The nature of work is changing at whirlwind speed. Perhaps now more than ever before, job stress poses a threat to the health of workers and, in turn, to the health of organizations. Equipment dealerships are dealing with supply chain disruptions, ongoing pandemic consequences, and staffing shortages, all of which can certainly affect employees’ mental and physical health.
According to the National Institute for Occupational Safety and Health (NIOSH), exposure to stressful working conditions (called job stressors) can have a direct influence on worker safety and health. There are six main job conditions that may lead to stress:
The Design of Tasks
Heavy workload; infrequent rest breaks; long work hours and shiftwork; and hectic and routine tasks that have little inherent meaning, do not utilize workers’ skills, and provide little sense of control.
Lack of participation by employees in decision-making, poor communication in the dealership, lack of family-friendly policies.
Poor social environment and lack of support or help from coworkers or supervisors.
Conflicting or uncertain job expectations, too much responsibility, wearing “too many hats.”
Job insecurity and lack of opportunity for growth, advancement, or promotion; rapid changes for which workers are unprepared.
Unpleasant or dangerous physical conditions such as crowding, noise, air pollution, or ergonomic problems.
Stress sets off an alarm in the brain, which responds by preparing the body for defensive action. The nervous system is aroused and hormones are released to sharpen the senses, quicken the pulse, deepen respiration, and tense the muscles. This response (sometimes called the fight or flight response) is important because it helps us defend against threatening situations. The response is preprogrammed biologically. Everyone responds in much the same way, regardless of whether the stressful situation is at work or home.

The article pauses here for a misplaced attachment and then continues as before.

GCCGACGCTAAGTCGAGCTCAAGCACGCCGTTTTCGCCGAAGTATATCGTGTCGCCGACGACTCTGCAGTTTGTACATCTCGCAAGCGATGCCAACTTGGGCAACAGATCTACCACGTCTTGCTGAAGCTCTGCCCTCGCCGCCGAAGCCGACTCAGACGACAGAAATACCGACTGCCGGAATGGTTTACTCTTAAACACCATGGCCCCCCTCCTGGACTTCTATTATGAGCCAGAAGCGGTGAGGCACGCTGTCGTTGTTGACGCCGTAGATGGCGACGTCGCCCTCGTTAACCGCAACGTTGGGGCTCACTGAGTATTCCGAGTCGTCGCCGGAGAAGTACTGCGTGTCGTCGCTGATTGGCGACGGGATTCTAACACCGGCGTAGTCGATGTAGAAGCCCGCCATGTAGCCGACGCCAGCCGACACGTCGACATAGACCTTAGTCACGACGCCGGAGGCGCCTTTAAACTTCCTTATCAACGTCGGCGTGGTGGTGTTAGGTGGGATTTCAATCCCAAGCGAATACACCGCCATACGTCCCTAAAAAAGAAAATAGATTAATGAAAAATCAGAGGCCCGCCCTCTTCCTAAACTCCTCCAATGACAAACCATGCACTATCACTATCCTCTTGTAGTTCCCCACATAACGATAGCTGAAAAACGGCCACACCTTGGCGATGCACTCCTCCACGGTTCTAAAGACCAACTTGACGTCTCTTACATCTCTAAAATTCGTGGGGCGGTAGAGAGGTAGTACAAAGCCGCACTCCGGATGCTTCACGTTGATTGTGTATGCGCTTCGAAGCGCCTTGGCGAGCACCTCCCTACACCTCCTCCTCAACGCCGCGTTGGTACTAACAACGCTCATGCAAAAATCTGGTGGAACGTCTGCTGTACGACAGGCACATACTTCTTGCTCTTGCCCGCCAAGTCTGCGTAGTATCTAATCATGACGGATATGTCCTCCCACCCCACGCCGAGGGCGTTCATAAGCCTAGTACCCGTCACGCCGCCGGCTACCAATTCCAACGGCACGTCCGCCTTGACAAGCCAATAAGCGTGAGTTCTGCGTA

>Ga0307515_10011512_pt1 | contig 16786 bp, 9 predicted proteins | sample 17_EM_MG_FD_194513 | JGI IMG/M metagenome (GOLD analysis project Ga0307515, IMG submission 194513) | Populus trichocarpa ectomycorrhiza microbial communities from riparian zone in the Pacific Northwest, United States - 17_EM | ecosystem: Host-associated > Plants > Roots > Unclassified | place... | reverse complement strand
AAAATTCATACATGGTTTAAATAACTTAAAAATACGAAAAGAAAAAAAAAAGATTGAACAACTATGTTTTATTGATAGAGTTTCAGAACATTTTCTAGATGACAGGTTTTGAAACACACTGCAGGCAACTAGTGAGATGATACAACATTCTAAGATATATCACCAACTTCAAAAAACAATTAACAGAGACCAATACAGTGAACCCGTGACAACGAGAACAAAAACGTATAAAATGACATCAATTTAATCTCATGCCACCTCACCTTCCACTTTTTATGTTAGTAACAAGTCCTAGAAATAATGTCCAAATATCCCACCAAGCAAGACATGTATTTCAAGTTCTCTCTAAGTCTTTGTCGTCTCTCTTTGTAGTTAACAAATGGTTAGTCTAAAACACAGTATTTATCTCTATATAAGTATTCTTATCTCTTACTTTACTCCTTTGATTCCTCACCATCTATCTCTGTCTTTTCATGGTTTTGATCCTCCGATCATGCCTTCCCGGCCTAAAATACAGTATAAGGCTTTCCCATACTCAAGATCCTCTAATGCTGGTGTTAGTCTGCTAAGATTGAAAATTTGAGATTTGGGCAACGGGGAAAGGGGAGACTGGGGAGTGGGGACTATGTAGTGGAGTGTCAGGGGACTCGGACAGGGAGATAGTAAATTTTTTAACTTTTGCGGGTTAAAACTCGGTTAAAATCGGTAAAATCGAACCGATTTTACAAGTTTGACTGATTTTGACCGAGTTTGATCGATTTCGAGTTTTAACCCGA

Short-lived or infrequent episodes of stress pose little risk. But when stressful situations go unresolved, the body is kept in a constant state of activation, which increases the rate of wear and tear to biological systems. Ultimately, fatigue or damage results, and the ability of the body to repair and defend itself can become seriously compromised. As a result, the risk of injury or disease escalates.
Some employers assume that stressful working conditions are a necessary evil—that companies must turn up the pressure on workers and set aside health concerns to remain productive and profitable in today’s economy. But research findings challenge this belief. Studies show that stressful working conditions are actually associated with increased absenteeism, tardiness, and intentions by workers to quit their jobs—all of which have a negative effect on the bottom line.
Low morale, health and job complaints, and employee turnover often provide the first signs of job stress. But sometimes there are no clues, especially if employees are fearful of losing their jobs. Lack of obvious or widespread signs is not a good reason to dismiss concerns about job stress or minimize the importance of a prevention program.
According to American Psychologist, there are seven changes that a workplace can make in order to prevent job stress:
- Ensure that the workload is in line with workers’ capabilities and resources.
- Design jobs to provide meaning, stimulation, and opportunities for workers to use their skills.
- Clearly define workers’ roles and responsibilities.
- Give workers opportunities to participate in decisions and actions affecting their jobs.
- Improve communications and reduce uncertainty about career development and future employment prospects.
- Provide opportunities for social interaction among workers.
- Establish work schedules that are compatible with demands and responsibilities outside the job.